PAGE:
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Thomas E. Dewey was the governor of New York before, during and after his failed 1944 and 1948 bids for the presidency, causing Alice Roosevelt Longworth to quip, “A soufflé doesn’t rise twice.”  The second campaign is the more remembered because the Chicago Tribune ran a story before the polls closed that he had beat Harry Truman.  Eventually Truman got 49.5 percent of the popular vote, and had his picture taken with the infamous front page.

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Dewey, who in his younger years couldn’t decide between a career in professional music or politics, served as district attorney and prosecutor for New York.  Known for his efforts to rid the state of organized crime, he was elected to one more term as governor after 1948, and then returned to private law practice.  He was instrumental in Dwight D. Eisenhower’s campaign in 1952 and the choice of Richard M. Nixon as his running mate.  Dewey was offered the nomination of Supreme Court Justice twice, but turned it down.

DeWitt Clinton

Does this man look like he’s got a headache?  DeWitt Clinton had plenty of things on his mind during his lifetime.  His first job was working for his Uncle George, New York’s longtime governor and twice the vice president of the United States.

The younger Clinton worked his way up through the New York State Assembly, the New York State Senate and the United States Senate.  He ran for president in 1812 but James Madison had the edge.  The loss did not deter DeWitt Clinton from working to get the Erie Canal built in upstate New York, connecting the Atlantic Ocean to the Great Lakes.  He eventually accomplished his goal while serving as governor.  Had he been elected president in 1812, would the canal have been built so soon?  Our railway systems and subsequent economic progress depended on the trail blazed by the Erie Canal.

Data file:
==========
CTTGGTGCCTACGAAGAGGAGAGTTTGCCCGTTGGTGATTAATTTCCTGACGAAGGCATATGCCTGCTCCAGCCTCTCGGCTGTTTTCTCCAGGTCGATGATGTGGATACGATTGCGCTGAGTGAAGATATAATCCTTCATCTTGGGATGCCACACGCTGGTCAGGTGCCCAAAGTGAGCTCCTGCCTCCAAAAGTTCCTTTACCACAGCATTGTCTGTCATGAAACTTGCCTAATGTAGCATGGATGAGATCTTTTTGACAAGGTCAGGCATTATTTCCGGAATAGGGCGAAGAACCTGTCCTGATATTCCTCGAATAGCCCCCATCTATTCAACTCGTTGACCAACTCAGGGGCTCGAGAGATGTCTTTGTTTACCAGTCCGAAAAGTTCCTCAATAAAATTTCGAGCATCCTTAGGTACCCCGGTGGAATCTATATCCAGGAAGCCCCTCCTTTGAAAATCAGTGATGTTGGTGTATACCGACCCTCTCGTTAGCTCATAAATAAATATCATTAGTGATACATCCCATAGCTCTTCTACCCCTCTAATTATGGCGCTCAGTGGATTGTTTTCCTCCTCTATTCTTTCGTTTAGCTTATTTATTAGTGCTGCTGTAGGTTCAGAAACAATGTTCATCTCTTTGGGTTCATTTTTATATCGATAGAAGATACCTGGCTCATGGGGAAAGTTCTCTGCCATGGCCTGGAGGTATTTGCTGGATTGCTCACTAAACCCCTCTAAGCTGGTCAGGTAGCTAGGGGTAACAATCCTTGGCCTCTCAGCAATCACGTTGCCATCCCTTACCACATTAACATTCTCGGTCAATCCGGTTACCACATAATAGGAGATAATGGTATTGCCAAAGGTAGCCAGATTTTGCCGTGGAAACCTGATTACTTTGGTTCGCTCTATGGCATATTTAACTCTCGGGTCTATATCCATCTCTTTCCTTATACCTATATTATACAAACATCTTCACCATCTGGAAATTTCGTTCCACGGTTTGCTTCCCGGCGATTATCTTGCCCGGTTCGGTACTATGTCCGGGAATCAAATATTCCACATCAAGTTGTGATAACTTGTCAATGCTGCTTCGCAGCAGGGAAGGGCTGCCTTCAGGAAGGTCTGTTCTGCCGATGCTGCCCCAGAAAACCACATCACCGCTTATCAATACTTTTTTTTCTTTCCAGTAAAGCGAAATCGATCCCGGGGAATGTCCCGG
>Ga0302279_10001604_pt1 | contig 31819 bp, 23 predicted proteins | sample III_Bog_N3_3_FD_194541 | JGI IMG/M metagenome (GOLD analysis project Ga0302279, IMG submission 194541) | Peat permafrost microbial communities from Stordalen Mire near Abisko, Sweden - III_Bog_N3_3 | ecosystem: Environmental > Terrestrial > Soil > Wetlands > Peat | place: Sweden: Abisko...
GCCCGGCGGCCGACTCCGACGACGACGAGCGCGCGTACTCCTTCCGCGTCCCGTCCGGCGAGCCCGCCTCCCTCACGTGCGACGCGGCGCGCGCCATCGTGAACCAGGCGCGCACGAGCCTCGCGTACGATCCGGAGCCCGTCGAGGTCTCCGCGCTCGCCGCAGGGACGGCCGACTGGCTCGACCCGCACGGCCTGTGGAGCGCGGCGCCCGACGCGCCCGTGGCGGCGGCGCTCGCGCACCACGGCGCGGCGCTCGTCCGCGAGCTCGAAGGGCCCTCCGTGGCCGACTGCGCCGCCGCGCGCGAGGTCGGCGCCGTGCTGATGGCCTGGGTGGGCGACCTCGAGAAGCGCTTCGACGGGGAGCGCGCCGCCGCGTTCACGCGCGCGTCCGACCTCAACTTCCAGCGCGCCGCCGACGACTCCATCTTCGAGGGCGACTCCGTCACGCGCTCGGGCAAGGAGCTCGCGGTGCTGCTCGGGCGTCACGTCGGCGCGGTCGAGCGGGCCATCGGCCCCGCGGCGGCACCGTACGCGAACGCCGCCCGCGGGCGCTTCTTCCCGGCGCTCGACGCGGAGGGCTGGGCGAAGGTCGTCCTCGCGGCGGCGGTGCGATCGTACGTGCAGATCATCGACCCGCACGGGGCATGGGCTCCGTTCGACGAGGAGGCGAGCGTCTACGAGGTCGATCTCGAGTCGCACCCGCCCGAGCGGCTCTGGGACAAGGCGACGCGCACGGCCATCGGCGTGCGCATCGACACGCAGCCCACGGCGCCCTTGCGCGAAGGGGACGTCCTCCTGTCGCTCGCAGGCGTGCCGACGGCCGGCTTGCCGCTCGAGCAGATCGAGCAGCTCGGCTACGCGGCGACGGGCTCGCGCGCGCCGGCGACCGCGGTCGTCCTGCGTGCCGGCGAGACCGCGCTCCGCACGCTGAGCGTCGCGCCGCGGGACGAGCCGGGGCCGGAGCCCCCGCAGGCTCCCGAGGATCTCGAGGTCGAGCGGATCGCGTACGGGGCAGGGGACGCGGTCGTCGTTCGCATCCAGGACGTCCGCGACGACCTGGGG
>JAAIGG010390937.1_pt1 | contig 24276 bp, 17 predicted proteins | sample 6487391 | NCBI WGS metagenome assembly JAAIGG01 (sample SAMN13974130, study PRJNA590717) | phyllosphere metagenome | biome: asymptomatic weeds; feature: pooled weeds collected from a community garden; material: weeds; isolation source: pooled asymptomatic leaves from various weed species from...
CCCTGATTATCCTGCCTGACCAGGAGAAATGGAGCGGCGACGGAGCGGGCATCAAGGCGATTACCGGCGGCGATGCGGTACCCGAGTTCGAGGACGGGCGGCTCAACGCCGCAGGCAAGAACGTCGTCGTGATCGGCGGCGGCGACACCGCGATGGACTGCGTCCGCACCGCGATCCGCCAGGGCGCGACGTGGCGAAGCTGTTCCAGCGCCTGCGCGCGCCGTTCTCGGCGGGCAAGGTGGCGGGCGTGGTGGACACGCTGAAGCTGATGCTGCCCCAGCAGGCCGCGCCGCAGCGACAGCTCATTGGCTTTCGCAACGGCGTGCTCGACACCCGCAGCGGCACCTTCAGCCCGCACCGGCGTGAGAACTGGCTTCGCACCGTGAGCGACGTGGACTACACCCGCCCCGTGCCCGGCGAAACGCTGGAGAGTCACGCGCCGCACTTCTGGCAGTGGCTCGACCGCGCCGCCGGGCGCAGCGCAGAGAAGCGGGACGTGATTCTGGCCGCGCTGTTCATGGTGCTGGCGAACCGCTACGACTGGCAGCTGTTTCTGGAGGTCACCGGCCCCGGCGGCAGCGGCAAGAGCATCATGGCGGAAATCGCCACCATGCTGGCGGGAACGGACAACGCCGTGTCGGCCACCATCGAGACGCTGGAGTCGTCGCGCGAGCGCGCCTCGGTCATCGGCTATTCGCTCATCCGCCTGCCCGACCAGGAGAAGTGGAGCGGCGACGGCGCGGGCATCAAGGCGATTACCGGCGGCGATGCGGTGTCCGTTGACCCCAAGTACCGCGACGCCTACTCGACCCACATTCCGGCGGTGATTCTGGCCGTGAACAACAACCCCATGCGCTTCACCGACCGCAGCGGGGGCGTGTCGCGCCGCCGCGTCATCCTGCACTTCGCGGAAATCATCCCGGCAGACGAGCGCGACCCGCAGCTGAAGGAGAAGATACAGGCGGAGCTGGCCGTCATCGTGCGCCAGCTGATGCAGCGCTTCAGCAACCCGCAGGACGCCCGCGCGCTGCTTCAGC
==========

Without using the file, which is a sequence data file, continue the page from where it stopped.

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Not many Americans live to their hundredth birthday.  Alfred Landon, the Republican candidate for president in 1936, did; the photo above shows President Ronald Reagan’s visit to him in 1987. Landon was a popular governor from Kansas whose party thought had the best chance against Franklin D. Roosevelt.   He carried just two states in the biggest defeat in 116 years.

Portrait of Alfred M. Landon, 1936

Alf Landon.  Kansas Historical Society.

Landon’s daughter, Nancy Kassebaum, served in the United States Senate from 1977 to 1997.  She was the first woman ever elected to a complete term in that office and now, at age 86, has been quoted as saying she couldn’t think of better coattails to have ridden on than her father’s.

The Library of Congress offers the list of presidential “Also Rans,” which I have copied below.  More than one ran again and was elected.   Which are new to you?  No telling what other stories are behind these determined men.   Well, wait a minute, there probably is.  And I will probably do it.

1796                                                                                                                            Thomas Jefferson

Aaron Burr
Charles C. Pinckney
Charles C. Pinckney

DeWitt Clinton
Rufus King
John Quincy Adams
Henry Clay
William H. Crawford
Andrew Jackson
John Quincy Adams
Henry Clay
William H. Harrison
Martin Van Buren
Henry Clay
Lewis Cass

Winfield Scott
John C. Fremont
John Bell
John C. Breckinridge
Stephen A. Douglas
George McClellan
Horatio Seymour
Horace Greeley
Samuel J. Tilden
Winfield S. Hancock
James G. Blaine
Grover Cleveland
Benjamin Harrison
James B. Weaver
William J. Bryan

William J. Bryan
Alton B. Parker
William J. Bryan
Theodore Roosevelt
William H. Taft
Charles E. Hughes
James M. Cox
Robert M. Lafollette
Alfred E. Smith
Herbert Hoover
Norman Thomas
Alfred M. Landon
Wendell L. Willkie
Thomas E. Dewey
J. Strom Thurmond
Henry A. Wallace

Adlai E. Stevenson
Adlai E. Stevenson
Richard M. Nixon
Barry M. Goldwater
Hubert H. Humphrey
George C. Wallace
George S. McGovern
Gerald R. Ford
John Anderson
Jimmy Carter
Walter F. Mondale
Michael Dukakis

George Bush
H. Ross Perot
Robert J. Dole
H. Ross Perot
Al Gore
Ralph Nader
John Kerry
Ralph Nader
John McCain
Ralph Nader
The Library of Congress needs to update!  Can you name the losers in presidential elections since 2008?